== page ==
Supporters of the current policy emphasized the impact that tree removal could have on the character of the community and on neighbors. “If you take down a tree,” one resident contended, “it affects other residents as well. What about the property rights of neighbors?” Another said that the tree committee stops residents from making bad decisions. And still another added later that some people “don’t know any better until the damage is done.” In response to the comment that the village government should not tell people what to do with their trees, a supporter of the ordinance replied, “We are the government.” Another added towards the end of the discussion that “we all benefit from trees. They will be here longer than us and bring great value to the community.” One resident explained that she had no problem with the tree committee -that when she had to have a tree removed sooner than later, the Tree Committee was very responsive, and the matter taken care of quickly.
Both Mayor Kennedy and Trustee Vogt encouraged attendees to offer recommendations - “Should the minimum diameter be increased? Should there be no law at all, and the focus be educating the community?” The Mayor asked. A resident who had earlier spoken out against the ordinance, said, “There’s your answer – education.” She suggested that perhaps educational pamphlets could be distributed. Trustee Vogt, asked residents, “can you see an ordinance that strikes a balance?” One said that the diameter requirement should be increased to as much as 18 inches. Another suggested planting new trees to replace those that had fallen or had been removed. Still another suggested that perhaps regulations should take into consideration whether or not the trees provide a “canopy.”
Responding to Trustee Vogt’s question, a resident suggested that the matter be put up to a vote by the community in a popular referendum. That proposal was received with skepticism by another resident who expressed concern about misconceptions getting in the way of many people’s ability to cast an informed vote on the issue. “We would have to educate the community about what a referendum is – never mind about what it should say.” She explained.
As the meeting neared its conclusion, Mr. Gorog offered some of his thoughts explaining that he was frustrated about seeing healthy trees coming down, and few people planting new trees. He said that he would like to see a policy that requires a person to plant a tree if he takes one down. “What do we want to be here for our children and grandchildren?” He concluded.
At 10 pm, the meeting came to an end as Mayor Kennedy encouraged residents to e-mail their ideas and recommendations to the Village Board, and at the urging of a resident agreed that a suggestion box in Village Hall would be a good idea. Trustee Vogt thanked the audience for its participation, and in conclusion said that the discussion was “a real debate about the proper role of government.” And that this is representative of “the national conversation that has been going on for the last 10 or 15 years, whether it is about trees or other issues.”
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SEA CLIFF VILLAGE TREE ORDINANCE (Sea Cliff Village Code)
§ 121-102 Legislative findings and purpose.
The Board of Trustees hereby finds that there is a direct relationship between preservation and planting of trees and associated vegetation in sufficient quantity in the Village of Sea Cliff and the health, safety and welfare of Village residents. Trees and associated vegetation promote natural,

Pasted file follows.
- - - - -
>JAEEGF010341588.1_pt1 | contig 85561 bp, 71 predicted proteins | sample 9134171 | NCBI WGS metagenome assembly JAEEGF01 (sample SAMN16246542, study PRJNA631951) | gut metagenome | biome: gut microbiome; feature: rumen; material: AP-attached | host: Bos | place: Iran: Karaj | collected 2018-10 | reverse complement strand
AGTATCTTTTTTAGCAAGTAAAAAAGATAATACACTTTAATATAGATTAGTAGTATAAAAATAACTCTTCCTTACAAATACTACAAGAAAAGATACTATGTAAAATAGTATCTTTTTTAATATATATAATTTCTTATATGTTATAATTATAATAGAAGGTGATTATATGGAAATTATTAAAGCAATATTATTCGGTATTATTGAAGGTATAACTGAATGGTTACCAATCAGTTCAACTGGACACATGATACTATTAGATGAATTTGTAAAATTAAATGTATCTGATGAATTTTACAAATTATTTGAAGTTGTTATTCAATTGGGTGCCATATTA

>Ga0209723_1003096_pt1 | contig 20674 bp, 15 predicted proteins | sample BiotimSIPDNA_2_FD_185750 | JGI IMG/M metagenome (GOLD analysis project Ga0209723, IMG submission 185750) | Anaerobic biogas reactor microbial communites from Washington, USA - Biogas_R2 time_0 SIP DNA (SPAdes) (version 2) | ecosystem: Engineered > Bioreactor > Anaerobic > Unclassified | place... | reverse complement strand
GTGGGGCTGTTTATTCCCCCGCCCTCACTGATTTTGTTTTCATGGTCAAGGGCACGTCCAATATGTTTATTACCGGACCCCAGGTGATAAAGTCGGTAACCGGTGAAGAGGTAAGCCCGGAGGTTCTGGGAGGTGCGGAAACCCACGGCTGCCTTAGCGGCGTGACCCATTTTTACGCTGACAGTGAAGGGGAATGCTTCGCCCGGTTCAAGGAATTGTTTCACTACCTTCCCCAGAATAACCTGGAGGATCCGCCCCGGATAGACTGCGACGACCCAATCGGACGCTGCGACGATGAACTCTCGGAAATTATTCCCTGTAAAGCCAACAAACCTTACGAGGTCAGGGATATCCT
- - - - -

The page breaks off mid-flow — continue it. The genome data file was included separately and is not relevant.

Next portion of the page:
scenic and aesthetic values, stabilize soil, control water pollution by preventing soil erosion and flooding, absorb air pollution, preserve the balance of oxygen in the air, yield microclimatic effects, offer a natural noise
barrier, provide a natural habitat for wildlife, provide shade to Village residents, and create a bucolic atmosphere. The removal and destruction of trees in the Village deprives the Village residents of these benefits, disrupts fundamental ecological systems and adversely affects the health, safety and welfare of the residents of the Village. The purpose of this chapter is to prevent the indiscriminate destruction or removal of trees within the boundaries of the Village and to provide for the relocation or replacement of trees that may be destroyed or removed.
ARTICLE III - TREE COMMITTEE
121-301 Tree Committee.
The Board of Trustees hereby creates a Tree Committee (the
"Committee"), which shall consist of three members, each appointed by the Mayor, subject to the approval of the Board of Trustees. The members of the Committee shall serve without compensation. The Committee shall include the Building Superintendent, one member of the Board of Trustees and one resident. The term of the resident member shall be a three-year term, and the terms of the member of the Board of Trustees and the Building Superintendent shall be for a one-year period, each commencing at 12 noon of the first Monday in April. Any Committee member appointed at any time other than as aforesaid shall be appointed for a term set to expire on the immediately forthcoming first Monday in April at 11:59 a.m. If a vacancy occurs during the term of any member, a successor shall be appointed for the unexpired portion of the member's existing term.
§ 121-302 Power and authority.
The Committee shall have the following powers and authority.
A. Tree removal applications. The Committee shall have original jurisdiction over the granting or denying of all tree removal application permits.
B. Site plan/subdivision review. The Committee shall review all site plan and subdivision applications that involve the removal of one or more trees. In accordance with the procedures provided in this chapter, the Committee shall report its findings and recommendations to the Planning Board prior to the Planning Board taking action on any application for site plan or subdivision approval where one or more trees are proposed to be removed.
§ 121-401 Prohibitions.